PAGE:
And then he didn't again.
And he still didn't again.
Until he did.
Meanwhile, Cena was in the midst of a run in which held the WWE title for 24 out of 28 months. He was also having a series of pretty great matches, particularly with Edge and Umaga, and that would continue into 2007, even against lesser performers like the Great Khali and Bobby Lashley.
This match doesn't quite get its due as one of the classic main events in WrestleMania history, but I'd argue it deserves that status. It's full of drama and intensity. I don't think I've ever seen Michaels quite as vicious as he is here. If John Cena doesn't randomly forget about his leg injury midway through the match, this might be my favorite Mania main event of all time.
Random: Is it weird that Cena has had five years in between closing the show at WrestleMania?
WrestleMania 24: Randy Orton vs. John Cena vs. Triple H for the WWE title
This was an oddly flat match. Perhaps that was in part because we'd already seen various one-on-one combinations of these three (and would see many, many more) or perhaps it was, quite surprisingly, in the middle of the show. Or perhaps because it just wasn't that great, despite Jim Ross' best efforts to try to convince us it was. Or perhaps it was the lack of compelling story (note how the hype video lacks a narrative and just focuses on it being a match between three top stars at the time, two of whom overcame injuries). This certainly fell far behind Michaels vs. Flair, Mayweather vs. Show and even Undertaker vs. Edge in terms of what was memorable on the show.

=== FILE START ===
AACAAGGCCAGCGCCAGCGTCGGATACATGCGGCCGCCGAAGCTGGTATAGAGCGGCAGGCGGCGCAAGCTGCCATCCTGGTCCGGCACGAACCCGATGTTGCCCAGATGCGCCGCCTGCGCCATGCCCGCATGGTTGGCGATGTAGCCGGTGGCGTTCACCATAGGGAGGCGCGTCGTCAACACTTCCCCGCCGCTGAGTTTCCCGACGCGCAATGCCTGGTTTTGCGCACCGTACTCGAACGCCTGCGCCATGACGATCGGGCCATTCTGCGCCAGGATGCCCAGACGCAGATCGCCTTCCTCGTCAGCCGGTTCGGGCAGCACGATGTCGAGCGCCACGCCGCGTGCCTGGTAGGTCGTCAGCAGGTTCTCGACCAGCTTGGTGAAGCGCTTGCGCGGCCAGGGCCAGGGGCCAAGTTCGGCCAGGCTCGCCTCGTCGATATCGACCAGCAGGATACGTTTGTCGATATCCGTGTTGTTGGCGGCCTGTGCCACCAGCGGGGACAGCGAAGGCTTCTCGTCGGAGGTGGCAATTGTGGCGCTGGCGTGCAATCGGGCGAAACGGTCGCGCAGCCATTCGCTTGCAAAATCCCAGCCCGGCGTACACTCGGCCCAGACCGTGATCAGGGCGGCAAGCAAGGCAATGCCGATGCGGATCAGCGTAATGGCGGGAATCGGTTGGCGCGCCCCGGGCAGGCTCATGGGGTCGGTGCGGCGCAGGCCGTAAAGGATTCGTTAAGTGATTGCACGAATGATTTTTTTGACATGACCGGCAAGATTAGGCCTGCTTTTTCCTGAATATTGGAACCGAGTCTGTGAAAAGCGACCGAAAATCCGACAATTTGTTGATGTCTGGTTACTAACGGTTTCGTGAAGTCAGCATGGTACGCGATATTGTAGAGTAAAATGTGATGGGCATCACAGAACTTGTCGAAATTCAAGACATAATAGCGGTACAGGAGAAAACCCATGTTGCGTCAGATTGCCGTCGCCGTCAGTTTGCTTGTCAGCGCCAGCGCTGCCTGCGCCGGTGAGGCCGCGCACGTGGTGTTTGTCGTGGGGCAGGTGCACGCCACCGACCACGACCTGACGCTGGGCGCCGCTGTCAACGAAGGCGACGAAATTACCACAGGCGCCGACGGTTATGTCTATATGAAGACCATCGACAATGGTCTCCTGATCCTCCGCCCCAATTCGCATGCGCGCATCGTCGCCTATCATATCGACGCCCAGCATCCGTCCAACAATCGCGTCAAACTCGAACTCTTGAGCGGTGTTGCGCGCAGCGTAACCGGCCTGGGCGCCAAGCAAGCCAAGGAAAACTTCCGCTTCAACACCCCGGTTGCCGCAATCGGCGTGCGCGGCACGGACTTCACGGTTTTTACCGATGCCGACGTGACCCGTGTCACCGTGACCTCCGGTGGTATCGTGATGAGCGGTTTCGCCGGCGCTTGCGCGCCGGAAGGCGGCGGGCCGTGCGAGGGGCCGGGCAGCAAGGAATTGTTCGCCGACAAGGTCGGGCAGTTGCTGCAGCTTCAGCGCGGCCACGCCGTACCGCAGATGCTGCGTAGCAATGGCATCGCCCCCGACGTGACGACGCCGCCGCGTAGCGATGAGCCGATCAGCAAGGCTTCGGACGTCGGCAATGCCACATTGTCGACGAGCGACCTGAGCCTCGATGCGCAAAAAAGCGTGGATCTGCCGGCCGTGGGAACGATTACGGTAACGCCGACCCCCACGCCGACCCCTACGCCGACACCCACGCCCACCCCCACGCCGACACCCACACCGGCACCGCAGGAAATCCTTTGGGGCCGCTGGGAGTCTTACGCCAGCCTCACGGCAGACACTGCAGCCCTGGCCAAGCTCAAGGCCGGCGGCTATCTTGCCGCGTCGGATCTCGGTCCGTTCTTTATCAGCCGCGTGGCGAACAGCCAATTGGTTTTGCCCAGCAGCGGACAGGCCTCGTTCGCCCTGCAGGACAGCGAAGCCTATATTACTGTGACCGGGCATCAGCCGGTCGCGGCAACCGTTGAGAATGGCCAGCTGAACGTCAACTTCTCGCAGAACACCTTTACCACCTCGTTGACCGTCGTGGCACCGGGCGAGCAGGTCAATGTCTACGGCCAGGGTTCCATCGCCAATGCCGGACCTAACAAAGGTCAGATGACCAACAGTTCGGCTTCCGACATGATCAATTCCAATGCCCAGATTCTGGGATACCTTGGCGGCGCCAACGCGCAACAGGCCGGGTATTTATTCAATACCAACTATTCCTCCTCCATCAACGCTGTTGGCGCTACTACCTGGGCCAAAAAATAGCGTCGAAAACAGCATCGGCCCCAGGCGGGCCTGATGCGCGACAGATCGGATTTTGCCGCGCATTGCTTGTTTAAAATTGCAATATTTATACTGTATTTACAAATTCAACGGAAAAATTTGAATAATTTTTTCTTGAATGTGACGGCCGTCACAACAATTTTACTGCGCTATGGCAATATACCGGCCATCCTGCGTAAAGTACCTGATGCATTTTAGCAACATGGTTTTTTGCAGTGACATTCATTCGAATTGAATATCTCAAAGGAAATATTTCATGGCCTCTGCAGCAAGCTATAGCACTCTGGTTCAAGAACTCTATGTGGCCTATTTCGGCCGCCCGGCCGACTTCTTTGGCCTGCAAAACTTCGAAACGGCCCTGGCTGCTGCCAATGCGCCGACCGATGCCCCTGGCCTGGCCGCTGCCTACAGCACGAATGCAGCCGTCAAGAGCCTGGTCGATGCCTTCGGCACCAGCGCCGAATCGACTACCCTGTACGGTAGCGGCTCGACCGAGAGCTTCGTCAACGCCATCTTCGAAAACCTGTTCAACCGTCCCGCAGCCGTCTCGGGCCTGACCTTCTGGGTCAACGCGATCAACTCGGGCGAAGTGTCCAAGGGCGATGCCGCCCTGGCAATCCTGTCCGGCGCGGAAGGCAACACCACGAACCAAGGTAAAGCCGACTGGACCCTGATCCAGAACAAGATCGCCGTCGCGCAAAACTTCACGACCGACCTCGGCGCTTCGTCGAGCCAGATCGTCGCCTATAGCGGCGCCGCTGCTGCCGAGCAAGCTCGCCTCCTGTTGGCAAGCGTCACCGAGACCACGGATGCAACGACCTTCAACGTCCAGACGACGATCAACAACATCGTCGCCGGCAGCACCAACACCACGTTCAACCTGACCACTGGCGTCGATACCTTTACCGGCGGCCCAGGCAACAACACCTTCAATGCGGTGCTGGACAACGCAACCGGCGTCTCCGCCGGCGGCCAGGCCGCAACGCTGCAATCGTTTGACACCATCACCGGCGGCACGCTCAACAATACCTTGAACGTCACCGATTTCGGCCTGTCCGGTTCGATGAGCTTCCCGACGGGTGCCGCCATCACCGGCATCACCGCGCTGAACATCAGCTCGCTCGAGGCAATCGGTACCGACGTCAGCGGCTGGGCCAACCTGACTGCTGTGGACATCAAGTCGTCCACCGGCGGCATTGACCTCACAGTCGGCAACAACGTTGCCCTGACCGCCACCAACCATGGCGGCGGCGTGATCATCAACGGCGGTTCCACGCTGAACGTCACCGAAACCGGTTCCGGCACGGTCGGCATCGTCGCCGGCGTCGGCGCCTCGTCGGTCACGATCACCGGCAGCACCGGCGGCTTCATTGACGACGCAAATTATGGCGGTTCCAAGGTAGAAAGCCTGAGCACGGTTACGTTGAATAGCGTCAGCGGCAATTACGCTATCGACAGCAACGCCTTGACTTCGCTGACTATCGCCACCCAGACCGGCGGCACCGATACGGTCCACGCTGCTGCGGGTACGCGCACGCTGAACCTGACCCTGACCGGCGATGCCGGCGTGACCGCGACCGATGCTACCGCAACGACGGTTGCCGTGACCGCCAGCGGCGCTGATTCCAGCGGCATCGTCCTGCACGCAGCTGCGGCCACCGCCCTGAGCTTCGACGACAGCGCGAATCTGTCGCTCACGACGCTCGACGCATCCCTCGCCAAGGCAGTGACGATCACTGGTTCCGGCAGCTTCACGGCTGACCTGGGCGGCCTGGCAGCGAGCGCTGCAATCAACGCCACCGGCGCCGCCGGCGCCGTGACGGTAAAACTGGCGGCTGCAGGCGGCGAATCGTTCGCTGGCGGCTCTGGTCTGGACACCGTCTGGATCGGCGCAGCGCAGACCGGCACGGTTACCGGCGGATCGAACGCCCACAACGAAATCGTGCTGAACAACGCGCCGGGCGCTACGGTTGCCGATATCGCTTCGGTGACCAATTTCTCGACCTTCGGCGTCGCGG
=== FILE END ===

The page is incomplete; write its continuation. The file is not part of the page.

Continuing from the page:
The other oddity was after John Cena's awesome return from injury (he'd been stripped of the title because of it) with a huge surprise at the Royal Rumble, was him using his cash-in in February instead of Mania for no discernible reason other than plot convenience to allow Triple H in the match as well.
Cena suffered his first WrestleMania loss here, and it couldn't have come more anti-climatically: Triple H hits Cena with a pedigree and -- before the ref can count 3 -- Orton punts Triple H out of nowhere. Hunter rolls to the side, and Orton steals the pin on Cena to retain.